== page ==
Designers have been collaborating with high street retailers for the last ten years, feeding our love of mass production. Just last week H&M announced a new collaboration between themselves and the Editor of Japanese Vogue. The love affair between designers and the mass market began ten years ago with American retailer, Target. Ever since then, the fashion scene has just exploded with a new collaboration being announced each month. This raises the question as to what these collaborations do to the integrity of the designer brand.

Designers pride themselves on producing high quality items, only available to a select few. The care and attention to detail that goes into these items is unrivalled by anything produced from a mass market retailer. Instead of throwaway fashion, designers aim to produce luxury items that will stand the test of time and become heirlooms for future generations. This being said, however, by collaborating with a mass retailer, they are going against all their principles and values in the hope of making their label more accessible to the general public. Looking at a few designer-high street collaborations from the past, such as H&M’s infamous collaboration with Versace, the sacrifice to put quantity over quality proved to be a detrimental decision for the brand resulting in bad press and the loss of dedicated followers.

This loss of credibility can never be reversed, however, there are some designer-high street collaborations that have worked favourable for both designer and retailer. Mary Katrantzou’s iconic printed dresses are high up on the wish list of any hardcore fashionista however the high prices of the dresses only make them available for models and celebrities. By collaborating with Topshop to produce a capsule collection of Mary Katrantzou designed items, dreams became reality for girls across the country. The Topshop dresses, priced at £350 were obviously not the standard of Mary’s mainline collection however they also did not resemble the cheaply made fashion that lines the shelves throughout the rest of the store. Mary carefully crafted this balance between unaffordable and attainable luxury allowing the collaboration to be a complete success. Mary’s collaborations with Topshop have proven to be so successful that she has now collaborated with the store three times along with the luxury, luggage company Longchamp.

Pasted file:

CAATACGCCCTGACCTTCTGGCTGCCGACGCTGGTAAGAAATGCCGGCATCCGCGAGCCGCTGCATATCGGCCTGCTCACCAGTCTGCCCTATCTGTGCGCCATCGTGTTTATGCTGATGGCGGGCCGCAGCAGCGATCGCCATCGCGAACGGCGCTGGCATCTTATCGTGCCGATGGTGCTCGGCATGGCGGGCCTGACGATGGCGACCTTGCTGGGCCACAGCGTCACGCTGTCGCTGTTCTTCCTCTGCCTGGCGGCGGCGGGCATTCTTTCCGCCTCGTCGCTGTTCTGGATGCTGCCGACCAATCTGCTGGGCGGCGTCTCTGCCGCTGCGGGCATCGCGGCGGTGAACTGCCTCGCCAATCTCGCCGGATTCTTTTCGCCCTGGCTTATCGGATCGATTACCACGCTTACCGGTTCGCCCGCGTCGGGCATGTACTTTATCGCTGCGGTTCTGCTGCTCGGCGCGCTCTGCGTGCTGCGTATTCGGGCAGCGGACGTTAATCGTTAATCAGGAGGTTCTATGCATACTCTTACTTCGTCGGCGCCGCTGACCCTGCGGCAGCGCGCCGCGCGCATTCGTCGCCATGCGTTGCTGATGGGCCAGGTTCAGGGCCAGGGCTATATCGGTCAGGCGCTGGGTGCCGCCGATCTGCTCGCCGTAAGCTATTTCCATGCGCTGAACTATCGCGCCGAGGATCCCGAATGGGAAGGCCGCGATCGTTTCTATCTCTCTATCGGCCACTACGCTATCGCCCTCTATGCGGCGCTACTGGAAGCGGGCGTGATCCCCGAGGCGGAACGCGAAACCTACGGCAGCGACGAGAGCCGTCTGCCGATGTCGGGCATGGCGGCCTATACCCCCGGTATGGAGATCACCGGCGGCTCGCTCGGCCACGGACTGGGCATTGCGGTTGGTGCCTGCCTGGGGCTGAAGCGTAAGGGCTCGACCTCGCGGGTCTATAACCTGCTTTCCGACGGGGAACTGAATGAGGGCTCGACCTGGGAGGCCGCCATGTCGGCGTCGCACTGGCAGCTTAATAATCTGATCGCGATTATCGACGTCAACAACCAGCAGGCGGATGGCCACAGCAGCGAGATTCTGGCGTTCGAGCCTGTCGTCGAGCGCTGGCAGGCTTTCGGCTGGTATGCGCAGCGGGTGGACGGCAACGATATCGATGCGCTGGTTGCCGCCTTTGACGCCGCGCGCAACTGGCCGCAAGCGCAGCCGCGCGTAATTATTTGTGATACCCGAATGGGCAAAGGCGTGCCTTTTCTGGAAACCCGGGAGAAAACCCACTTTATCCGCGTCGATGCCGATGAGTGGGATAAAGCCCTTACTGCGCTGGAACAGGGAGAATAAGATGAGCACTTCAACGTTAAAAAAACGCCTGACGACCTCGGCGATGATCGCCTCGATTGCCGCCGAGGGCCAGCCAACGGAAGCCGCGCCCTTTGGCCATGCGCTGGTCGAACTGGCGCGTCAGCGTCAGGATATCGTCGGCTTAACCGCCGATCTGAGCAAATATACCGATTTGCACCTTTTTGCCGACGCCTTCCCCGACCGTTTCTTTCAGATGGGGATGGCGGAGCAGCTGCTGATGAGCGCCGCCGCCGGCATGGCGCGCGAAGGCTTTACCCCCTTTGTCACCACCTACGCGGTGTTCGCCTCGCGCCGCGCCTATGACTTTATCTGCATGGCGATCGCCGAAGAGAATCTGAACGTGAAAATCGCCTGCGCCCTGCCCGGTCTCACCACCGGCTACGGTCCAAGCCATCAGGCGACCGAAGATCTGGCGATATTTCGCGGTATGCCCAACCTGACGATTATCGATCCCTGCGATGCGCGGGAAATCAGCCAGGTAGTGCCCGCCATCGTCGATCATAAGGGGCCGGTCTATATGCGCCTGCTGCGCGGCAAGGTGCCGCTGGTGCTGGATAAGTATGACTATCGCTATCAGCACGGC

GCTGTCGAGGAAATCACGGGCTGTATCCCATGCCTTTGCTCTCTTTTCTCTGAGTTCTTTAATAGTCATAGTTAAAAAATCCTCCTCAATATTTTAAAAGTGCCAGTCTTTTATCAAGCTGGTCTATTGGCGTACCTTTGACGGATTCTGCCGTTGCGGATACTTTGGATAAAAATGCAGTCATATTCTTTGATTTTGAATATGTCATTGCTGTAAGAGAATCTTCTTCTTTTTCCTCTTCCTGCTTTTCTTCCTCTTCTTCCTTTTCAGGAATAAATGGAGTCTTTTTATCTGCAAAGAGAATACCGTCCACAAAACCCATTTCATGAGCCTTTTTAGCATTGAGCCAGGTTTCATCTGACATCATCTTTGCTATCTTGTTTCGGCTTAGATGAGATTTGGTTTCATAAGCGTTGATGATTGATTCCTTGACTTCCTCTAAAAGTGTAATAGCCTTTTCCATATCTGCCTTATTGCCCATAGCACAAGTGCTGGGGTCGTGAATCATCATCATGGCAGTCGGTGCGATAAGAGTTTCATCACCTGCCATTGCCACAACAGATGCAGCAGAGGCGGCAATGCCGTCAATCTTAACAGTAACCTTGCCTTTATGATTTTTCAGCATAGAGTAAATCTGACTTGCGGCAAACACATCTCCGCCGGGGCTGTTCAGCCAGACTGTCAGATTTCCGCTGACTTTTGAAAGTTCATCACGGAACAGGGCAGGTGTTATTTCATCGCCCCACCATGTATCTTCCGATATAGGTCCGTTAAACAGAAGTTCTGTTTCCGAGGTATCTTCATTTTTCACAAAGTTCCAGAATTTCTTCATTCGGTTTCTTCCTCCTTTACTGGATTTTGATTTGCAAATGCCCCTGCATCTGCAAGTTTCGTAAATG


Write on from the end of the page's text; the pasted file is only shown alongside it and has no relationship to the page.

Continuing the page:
This success story is just one of many relating to designer collaborations, however, these successes have not occurred through collaborations with the high street. More and more, designers are collaborating with each other to produce one off collections throughout this year resulting in a cross promotion for everyone involved. One collaboration that has caused a wave of excitement to flood the fashion industry is the collaboration between designers, Peter Pillotto and Lisa Marie Fernandez. Their collaboration is a match made in heaven incorporating Lisa Marie’s scuba inspired swimwear with the design due’s love of prints.

With so many designers looking for a quick moment of worldwide fame, it is so easy to loose sight of the brand’s ethos. Maybe this is not important to today’s consumers? With society’s ‘wear it once’ mentality, the concept of ethos becomes highly uninteresting to people only out to find a nice outfit. Linking back to our brand ethos and the importance of finding stories behind the seams of your clothes, we have compiled a selection of collaborations that are designed to stand the test of time.

Jeremy Scott collaboration with Longchamp

Getting into the holiday spirit, Jeremy Scott is sending you a summer postcard from paradise in the form of this gorgeous Longchamp bag.

Jean Paul Gaultier with La Perla

Sadly there are no cone shaped bras in this collection but you can expect Gaultier’s statement, bold lines and sexy figure hugging designs to feature heavily.

Yayoi Kasuma and Louis Vuitton

Being scouted by Marc Jacobs, Yayoi Kusama has produced a spot-tastic range of goodies for Louis Vuitton, ranging from leather goods and ready to wear. We spot a sell out!

Grace Molan


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